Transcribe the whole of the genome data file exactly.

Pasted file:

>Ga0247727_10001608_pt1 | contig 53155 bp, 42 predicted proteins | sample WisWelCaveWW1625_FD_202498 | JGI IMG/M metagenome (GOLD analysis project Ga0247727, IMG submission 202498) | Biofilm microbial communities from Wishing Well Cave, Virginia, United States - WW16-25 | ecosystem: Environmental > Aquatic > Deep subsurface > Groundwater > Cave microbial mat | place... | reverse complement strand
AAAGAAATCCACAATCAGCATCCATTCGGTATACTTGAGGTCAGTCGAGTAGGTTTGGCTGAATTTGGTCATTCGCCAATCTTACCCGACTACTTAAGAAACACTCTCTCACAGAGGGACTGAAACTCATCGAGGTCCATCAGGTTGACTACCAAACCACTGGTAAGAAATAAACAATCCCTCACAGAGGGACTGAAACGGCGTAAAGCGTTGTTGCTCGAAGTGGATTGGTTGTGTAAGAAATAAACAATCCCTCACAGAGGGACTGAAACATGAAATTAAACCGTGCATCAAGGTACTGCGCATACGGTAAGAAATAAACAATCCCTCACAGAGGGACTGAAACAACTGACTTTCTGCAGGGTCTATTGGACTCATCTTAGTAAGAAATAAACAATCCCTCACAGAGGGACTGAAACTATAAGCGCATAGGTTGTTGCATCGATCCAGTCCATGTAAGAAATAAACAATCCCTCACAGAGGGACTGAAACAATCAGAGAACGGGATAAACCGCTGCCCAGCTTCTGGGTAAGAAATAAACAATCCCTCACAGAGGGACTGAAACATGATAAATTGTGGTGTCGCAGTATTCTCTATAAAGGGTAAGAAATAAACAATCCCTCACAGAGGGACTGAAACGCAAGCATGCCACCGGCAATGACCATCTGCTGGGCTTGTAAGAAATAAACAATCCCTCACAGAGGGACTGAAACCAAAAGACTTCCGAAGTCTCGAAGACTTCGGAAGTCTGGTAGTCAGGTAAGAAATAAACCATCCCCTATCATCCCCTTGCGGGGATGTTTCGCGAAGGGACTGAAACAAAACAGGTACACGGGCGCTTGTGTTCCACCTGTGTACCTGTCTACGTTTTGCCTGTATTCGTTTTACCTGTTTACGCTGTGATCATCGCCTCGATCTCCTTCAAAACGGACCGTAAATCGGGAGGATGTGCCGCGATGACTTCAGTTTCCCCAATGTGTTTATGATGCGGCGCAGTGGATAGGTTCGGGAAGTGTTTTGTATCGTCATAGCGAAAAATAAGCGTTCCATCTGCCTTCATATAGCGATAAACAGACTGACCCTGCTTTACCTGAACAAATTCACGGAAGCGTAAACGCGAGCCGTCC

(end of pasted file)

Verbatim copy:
>Ga0247727_10001608_pt1 | contig 53155 bp, 42 predicted proteins | sample WisWelCaveWW1625_FD_202498 | JGI IMG/M metagenome (GOLD analysis project Ga0247727, IMG submission 202498) | Biofilm microbial communities from Wishing Well Cave, Virginia, United States - WW16-25 | ecosystem: Environmental > Aquatic > Deep subsurface > Groundwater > Cave microbial mat | place... | reverse complement strand
AAAGAAATCCACAATCAGCATCCATTCGGTATACTTGAGGTCAGTCGAGTAGGTTTGGCTGAATTTGGTCATTCGCCAATCTTACCCGACTACTTAAGAAACACTCTCTCACAGAGGGACTGAAACTCATCGAGGTCCATCAGGTTGACTACCAAACCACTGGTAAGAAATAAACAATCCCTCACAGAGGGACTGAAACGGCGTAAAGCGTTGTTGCTCGAAGTGGATTGGTTGTGTAAGAAATAAACAATCCCTCACAGAGGGACTGAAACATGAAATTAAACCGTGCATCAAGGTACTGCGCATACGGTAAGAAATAAACAATCCCTCACAGAGGGACTGAAACAACTGACTTTCTGCAGGGTCTATTGGACTCATCTTAGTAAGAAATAAACAATCCCTCACAGAGGGACTGAAACTATAAGCGCATAGGTTGTTGCATCGATCCAGTCCATGTAAGAAATAAACAATCCCTCACAGAGGGACTGAAACAATCAGAGAACGGGATAAACCGCTGCCCAGCTTCTGGGTAAGAAATAAACAATCCCTCACAGAGGGACTGAAACATGATAAATTGTGGTGTCGCAGTATTCTCTATAAAGGGTAAGAAATAAACAATCCCTCACAGAGGGACTGAAACGCAAGCATGCCACCGGCAATGACCATCTGCTGGGCTTGTAAGAAATAAACAATCCCTCACAGAGGGACTGAAACCAAAAGACTTCCGAAGTCTCGAAGACTTCGGAAGTCTGGTAGTCAGGTAAGAAATAAACCATCCCCTATCATCCCCTTGCGGGGATGTTTCGCGAAGGGACTGAAACAAAACAGGTACACGGGCGCTTGTGTTCCACCTGTGTACCTGTCTACGTTTTGCCTGTATTCGTTTTACCTGTTTACGCTGTGATCATCGCCTCGATCTCCTTCAAAACGGACCGTAAATCGGGAGGATGTGCCGCGATGACTTCAGTTTCCCCAATGTGTTTATGATGCGGCGCAGTGGATAGGTTCGGGAAGTGTTTTGTATCGTCATAGCGAAAAATAAGCGTTCCATCTGCCTTCATATAGCGATAAACAGACTGACCCTGCTTTACCTGAACAAATTCACGGAAGCGTAAACGCGAGCCGTCC